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How do you mount your layout Fascia?

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  • Member since
    July 2006
  • From: Boise, Idaho
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How do you mount your layout Fascia?
Posted by E-L man tom on Monday, October 12, 2020 2:19 PM

Well, about to get trains running on my Ohio Valley & Northern Railroad. The next step will involve installing a fascia along the front edge.

Question is:  What is the best way to mount the fascia? I'm using 1/8" hardboard and it will be 8" deep (from top edge to bottom). I thought of using 'L' shaped brackets, the outer leg of which the fascia board would be screwed to. I also thought of maybe using lengths of 2" x 4" mounted flush with the benchwork edge. What has anyone used to mount their fascia? Any help would be useful. Thanks.

Tom Modeling the free-lanced Toledo Erie Central switching layout.
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  • From: Wyoming, where men are men, and sheep are nervous!
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Posted by Pruitt on Monday, October 12, 2020 5:50 PM

I used wood screws and finishing washers.

Before fascia:

After fascia install: 

The fascia attaches to stringers where I have them, and to joist ends where there are no stringers. Where needed for strength, I add a cleat at the joist end and the fascia attaches to that. 

My fascia is nominally 8" tall. The stringers and joists are 3" tall. The extra fascia length is not attached to anything.

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Posted by BigDaddy on Monday, October 12, 2020 7:55 PM

In my first layout, L-girder I used cleats on the joists.

The current layout is foam, on plywood benchwork.  I am undecided.  Ken Patterson uses 1/8" plywood for fascia.  He also uses several inches of foam (4" or more).  He routes out a groove in the foam, uses gorilla glue to implant a vertical wood strip 1x1? in the foam and then screws it to the wood.

I wonder how Mark filled in the space on the left side of his layout between the end of the joists and the track?

Henry

COB Potomac & Northern

By the Chesapeake Bay

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Posted by doctorwayne on Monday, October 12, 2020 9:51 PM

E-L man tom
What is the best way to mount the fascia?

Here's a fairly recent thread discussing this same topic.

Wayne

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Posted by rrebell on Monday, October 12, 2020 11:58 PM

I attached mine with a brad nailer, worked great.

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  • From: Boise, Idaho
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Posted by E-L man tom on Tuesday, October 13, 2020 9:01 AM

To clarify:  I don't have a problem with what screws/nails/tools to use. What I need to know is what do I use to attach the 1/8" hardboard to on the benchwork. I'm using 1/2" birch plywood for the bench surface and my benchwork construction is L-girder. The girders are 10-14" in from the edge of the layout and the joists are cantelevered out to the edge. I took Lynn Wescott's advice and cut about a 45 degree piece out of the corners of the bottoms of the joist ends so I wouldn't smack my head on a joist corner while working under the layout (so glad I did that!).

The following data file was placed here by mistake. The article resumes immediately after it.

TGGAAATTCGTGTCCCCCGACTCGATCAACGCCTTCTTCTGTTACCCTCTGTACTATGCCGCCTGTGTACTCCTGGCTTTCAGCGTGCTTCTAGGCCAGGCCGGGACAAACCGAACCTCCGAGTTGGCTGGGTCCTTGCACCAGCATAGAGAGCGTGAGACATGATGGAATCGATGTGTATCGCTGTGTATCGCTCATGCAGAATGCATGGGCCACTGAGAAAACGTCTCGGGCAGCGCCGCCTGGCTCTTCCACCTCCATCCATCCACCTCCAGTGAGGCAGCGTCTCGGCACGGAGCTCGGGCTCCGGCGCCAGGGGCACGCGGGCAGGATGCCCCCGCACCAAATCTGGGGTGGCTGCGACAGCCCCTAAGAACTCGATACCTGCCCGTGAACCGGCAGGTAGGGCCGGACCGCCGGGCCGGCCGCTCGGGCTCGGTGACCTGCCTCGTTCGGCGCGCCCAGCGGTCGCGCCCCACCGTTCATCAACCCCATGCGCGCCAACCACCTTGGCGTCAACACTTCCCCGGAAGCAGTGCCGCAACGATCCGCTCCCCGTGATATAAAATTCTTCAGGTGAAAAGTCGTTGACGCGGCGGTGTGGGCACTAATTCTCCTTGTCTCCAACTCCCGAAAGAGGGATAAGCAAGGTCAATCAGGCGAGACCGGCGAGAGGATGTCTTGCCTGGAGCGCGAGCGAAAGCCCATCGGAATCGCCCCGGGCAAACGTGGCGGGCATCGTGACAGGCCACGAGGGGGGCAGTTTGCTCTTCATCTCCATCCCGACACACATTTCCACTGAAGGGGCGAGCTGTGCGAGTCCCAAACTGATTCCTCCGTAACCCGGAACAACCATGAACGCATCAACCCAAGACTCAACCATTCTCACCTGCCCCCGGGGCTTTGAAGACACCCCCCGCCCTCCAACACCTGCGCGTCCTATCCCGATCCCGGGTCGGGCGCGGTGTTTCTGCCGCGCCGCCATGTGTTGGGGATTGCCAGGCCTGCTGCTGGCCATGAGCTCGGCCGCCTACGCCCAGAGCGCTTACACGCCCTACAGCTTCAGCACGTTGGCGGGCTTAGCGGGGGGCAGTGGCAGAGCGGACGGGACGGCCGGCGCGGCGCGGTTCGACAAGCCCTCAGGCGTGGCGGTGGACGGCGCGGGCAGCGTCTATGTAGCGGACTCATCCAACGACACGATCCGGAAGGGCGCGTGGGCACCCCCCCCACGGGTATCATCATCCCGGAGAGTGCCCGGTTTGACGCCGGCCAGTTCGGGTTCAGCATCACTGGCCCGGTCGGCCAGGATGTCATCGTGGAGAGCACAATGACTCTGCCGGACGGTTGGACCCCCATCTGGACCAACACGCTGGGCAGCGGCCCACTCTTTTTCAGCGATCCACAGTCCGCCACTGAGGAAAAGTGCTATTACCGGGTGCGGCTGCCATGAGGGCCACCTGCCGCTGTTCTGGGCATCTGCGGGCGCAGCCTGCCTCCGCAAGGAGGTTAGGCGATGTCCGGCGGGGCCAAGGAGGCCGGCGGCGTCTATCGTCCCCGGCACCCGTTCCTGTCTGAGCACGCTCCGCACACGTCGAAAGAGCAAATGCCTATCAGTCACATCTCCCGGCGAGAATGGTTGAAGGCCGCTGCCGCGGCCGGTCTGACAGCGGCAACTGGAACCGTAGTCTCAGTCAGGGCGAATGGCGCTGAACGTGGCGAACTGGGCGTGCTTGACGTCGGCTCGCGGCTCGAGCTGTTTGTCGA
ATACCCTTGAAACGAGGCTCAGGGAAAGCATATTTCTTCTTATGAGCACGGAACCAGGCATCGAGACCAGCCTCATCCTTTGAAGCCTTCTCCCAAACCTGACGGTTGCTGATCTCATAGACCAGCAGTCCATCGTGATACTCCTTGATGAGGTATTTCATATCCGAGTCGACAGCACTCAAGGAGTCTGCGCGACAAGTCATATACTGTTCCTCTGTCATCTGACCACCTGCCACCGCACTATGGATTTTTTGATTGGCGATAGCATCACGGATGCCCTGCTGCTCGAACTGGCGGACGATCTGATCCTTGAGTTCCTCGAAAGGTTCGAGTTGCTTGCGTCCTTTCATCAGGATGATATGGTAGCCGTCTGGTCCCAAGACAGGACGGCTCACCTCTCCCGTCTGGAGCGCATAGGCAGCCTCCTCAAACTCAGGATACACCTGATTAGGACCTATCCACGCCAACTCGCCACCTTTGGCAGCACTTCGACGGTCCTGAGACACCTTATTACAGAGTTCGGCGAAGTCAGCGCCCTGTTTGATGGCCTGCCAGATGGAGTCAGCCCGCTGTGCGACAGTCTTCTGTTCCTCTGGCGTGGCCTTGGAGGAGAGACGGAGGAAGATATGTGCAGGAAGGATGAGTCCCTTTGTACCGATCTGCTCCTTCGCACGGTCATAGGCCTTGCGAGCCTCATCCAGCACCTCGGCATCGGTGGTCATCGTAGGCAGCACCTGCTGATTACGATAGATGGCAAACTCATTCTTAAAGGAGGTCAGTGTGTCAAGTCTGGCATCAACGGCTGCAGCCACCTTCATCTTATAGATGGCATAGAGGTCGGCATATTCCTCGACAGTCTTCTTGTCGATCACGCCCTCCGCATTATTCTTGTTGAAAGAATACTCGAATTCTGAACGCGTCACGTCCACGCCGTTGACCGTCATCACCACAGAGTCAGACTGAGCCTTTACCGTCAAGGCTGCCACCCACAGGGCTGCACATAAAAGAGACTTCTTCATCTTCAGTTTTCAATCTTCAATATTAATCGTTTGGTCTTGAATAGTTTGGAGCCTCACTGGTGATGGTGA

What I need to know is: what kind of "anchor" should I use to attach the hardboard to?  Thanks.   

Tom Modeling the free-lanced Toledo Erie Central switching layout.
  • Member since
    February 2001
  • From: Wyoming, where men are men, and sheep are nervous!
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Posted by Pruitt on Tuesday, October 13, 2020 10:04 AM

BigDaddy
I wonder how Mark filled in the space on the left side of his layout between the end of the joists and the track?

You mean me? I just laid foam sheets between the fascia and the track. Scenery would go on top of that (never got to that point, because I moved and my new layout isn't ready for scenery yet).

Here's a sample of what I mean:

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Posted by BATMAN on Tuesday, October 13, 2020 10:27 AM

I am considering industrial velcro. It is really sticky and bonds to wood well and the velcro holds hardboard really well.

Brent

It's not the age honey, it's the mileage.

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Posted by snjroy on Tuesday, October 13, 2020 12:22 PM

(removed)

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Posted by hardcoalcase on Tuesday, October 13, 2020 9:25 PM

E-L man tom

The girders are 10-14" in from the edge of the layout and the joists are cantelevered out to the edge. 

What I need to know is: what kind of "anchor" should I use to attach the hardboard to?  Thanks.   

Given the location of the subroadbed and track, I make a determination as to how far the joists should extend out to the asile from the L-grider - i.e. where the fascia will be.  Then I cut the joist end about an inch short of that, and clamp on a "joist extension piece" with the asile end cut at an angle which is about how the hardboard will interface with the joist.  After I test fit the position of the fascia, checking for plumb, I'll screw the extention to the joist - thats the anchor.  Next I'll screw the hardboard to the end of the extension with counter-sunk screws.  My fascia is about 12" tall and the two screws into the end of the 1 x 4 joist end is more than sufficient to hold it in place.  Keep in mind that if the hardboard fascia is curved, that adds to its rigidity.

Generally, the top of the fascia follows the subroadbed, and in this case, I also glue a small piece of 3/4" plywood (my basic benchwork material) to the bottom outer edge of the subroadbed and attach the top end of the hardboard to it with a counter-sunk screw. 

Jim

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